To be sure, MoneyGram has been working to catch up with its nimbler rivals. The company's management has pledged to increase its digital business contribution to revenue to more than half by 2024, versus 22% percent currently, according to William Blair’s note.
That's because management has acknowledged those digital customers are better long-term prospects and provide a higher profit margin relative to the "traditional walk-in customer," the note said. About 100 countries, or half of those that it serves, were digitally-enabled as of the end of last year, the company said in its annual report.
Despite MoneyGram’s "strong global brand," the business has been beset by regulatory headwinds, challenged by competition and burdened by a "stretched balance sheet," though it improved its capital structure last year, the William Blair note said. The company had about $800 million in outstanding debt as of the end of last year that would be refinanced by Madison Dearborn as part of its acquisition.
"We note MoneyGram’s enterprise value remains well below digital-only private peers," the William Blair note said.
William Blair didn’t mention any other potential suitors. A spokesperson for MoneyGram declined to comment beyond the Feb. 15 press release.
The company noted in the release that the price offered by Madison Dearborn is a 50% premium over MoneyGram's stock price in mid-December, before media reports about a possible deal began swirling in the market. It was only a 23% premium relative to the day before the acquisition was announced.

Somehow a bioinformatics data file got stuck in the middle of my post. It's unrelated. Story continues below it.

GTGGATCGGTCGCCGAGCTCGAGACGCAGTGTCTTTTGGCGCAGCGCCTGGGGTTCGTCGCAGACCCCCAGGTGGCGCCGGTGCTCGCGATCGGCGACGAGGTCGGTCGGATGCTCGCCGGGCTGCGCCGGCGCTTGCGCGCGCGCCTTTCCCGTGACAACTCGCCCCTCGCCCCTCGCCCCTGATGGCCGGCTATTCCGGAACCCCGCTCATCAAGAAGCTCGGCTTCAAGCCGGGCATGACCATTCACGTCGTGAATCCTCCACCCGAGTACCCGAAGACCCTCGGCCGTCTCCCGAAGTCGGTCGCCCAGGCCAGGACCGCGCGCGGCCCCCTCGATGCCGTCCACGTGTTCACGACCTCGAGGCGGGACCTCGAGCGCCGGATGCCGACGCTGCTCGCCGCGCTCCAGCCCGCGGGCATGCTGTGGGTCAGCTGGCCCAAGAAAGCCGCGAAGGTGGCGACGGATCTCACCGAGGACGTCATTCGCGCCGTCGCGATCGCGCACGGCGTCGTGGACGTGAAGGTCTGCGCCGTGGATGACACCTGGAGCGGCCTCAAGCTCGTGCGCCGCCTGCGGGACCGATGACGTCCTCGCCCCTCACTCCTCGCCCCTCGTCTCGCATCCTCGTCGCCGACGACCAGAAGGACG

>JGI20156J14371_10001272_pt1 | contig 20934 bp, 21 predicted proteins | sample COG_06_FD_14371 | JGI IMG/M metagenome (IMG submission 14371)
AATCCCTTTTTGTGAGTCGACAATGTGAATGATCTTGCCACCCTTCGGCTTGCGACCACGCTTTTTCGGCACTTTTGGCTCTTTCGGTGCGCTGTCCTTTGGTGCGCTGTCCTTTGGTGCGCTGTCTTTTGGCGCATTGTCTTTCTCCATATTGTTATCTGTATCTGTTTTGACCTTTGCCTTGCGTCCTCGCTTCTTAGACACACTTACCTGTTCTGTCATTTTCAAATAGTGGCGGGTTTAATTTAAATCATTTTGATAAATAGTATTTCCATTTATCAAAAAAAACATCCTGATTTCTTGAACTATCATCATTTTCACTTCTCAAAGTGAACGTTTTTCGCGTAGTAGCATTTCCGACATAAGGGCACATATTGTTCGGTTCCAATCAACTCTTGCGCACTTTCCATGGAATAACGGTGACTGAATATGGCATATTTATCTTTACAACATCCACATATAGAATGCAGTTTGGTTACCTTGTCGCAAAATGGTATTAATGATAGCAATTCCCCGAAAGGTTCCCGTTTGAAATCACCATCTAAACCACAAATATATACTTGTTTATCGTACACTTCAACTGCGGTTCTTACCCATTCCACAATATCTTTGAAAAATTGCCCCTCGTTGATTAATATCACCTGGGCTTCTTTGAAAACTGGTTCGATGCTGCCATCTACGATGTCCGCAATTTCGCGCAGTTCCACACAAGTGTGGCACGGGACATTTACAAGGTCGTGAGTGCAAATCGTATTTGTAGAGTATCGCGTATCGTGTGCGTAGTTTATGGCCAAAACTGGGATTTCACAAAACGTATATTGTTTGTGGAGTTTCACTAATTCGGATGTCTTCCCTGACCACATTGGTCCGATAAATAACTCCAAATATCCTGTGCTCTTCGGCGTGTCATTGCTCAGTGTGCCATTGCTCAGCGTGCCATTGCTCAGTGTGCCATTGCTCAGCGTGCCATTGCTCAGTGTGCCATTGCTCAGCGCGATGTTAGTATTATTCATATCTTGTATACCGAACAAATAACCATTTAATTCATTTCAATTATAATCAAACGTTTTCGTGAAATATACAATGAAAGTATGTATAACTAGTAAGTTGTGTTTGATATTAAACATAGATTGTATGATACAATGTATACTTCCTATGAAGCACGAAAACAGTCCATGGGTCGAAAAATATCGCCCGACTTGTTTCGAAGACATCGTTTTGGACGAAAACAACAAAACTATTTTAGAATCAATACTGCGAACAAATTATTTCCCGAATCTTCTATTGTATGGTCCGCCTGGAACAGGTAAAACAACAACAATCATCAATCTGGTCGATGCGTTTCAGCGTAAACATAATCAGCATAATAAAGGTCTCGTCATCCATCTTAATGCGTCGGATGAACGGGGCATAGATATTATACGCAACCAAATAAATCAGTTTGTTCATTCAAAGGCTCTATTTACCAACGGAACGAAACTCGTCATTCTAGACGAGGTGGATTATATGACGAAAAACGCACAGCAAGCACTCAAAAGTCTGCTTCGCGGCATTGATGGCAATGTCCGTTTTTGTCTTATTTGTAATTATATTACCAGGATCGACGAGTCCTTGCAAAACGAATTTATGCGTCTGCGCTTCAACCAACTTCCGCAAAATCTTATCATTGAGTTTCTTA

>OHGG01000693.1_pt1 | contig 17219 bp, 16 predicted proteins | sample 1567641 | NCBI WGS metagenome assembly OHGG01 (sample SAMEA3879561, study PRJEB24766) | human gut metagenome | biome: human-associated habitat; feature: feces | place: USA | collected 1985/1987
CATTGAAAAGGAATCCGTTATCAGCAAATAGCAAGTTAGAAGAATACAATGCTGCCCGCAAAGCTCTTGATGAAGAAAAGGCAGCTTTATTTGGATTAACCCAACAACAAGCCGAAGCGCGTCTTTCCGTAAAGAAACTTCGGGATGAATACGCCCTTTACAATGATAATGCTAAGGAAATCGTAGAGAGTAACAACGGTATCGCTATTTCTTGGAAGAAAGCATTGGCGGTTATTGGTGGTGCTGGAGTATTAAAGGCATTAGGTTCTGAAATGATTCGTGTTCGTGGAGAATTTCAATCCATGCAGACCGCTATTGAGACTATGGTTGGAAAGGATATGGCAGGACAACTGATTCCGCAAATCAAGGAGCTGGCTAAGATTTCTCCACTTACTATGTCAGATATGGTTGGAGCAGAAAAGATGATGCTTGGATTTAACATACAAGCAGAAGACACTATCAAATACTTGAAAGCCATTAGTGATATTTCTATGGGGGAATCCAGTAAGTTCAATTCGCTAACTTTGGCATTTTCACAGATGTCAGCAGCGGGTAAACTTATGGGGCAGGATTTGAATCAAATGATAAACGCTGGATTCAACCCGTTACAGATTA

"I don’t anticipate MDP’s acquisition bid to be reversed in favor of another competing offer," Zach Spellman, who tracks industry acquisitions for The Strawhecker Group, said by email. "Unless there are external factors that prevent the approval of this deal, I suspect that this will play out in full. There may be other offers or opportunities that MoneyGram considers during this time; however, MDP’s bid of a 50% premium is pretty competitive."
Will MoneyGram become a buyer?
The Madison Dearborn managing director heading up the acquisition, Vahe Dombalagian, didn’t respond to an emailed request for comment.
"MoneyGram is a leader in cross-border payments with one of the strongest brands and reputations in the industry,” Dombalagian said in the press release. The transaction is expected to be completed by the end of the year.
For the past five consecutive years, MoneyGram has reported annual net losses, with the net loss last year widening to $37.9 million, from $7.9 million, according to the company’s latest earnings report last month.
The problem is that MoneyGram has tended to cater to customers who walk into a branch and use cash, but that’s not a growth business, Shah said.
Shah isn’t ruling out the possibility of more bids for MoneyGram. Some digital players could be attracted to MoneyGram’s worldwide infrastructure, but its technology is a turn-off, he said. "They have not kept up and that’s really the reason why the business is hurting and the business is on the block," he said.
Private equity firms like Madison Dearborn are all about fixing such issues and finding a way to bolster a business, so the company can be sold later at a profit, either to another company or in a public offering. One move might be to buy a smaller digital rival, Shah said.
Maybe with help from Madison Dearborn, Moneygram will become a buyer as opposed to a seller.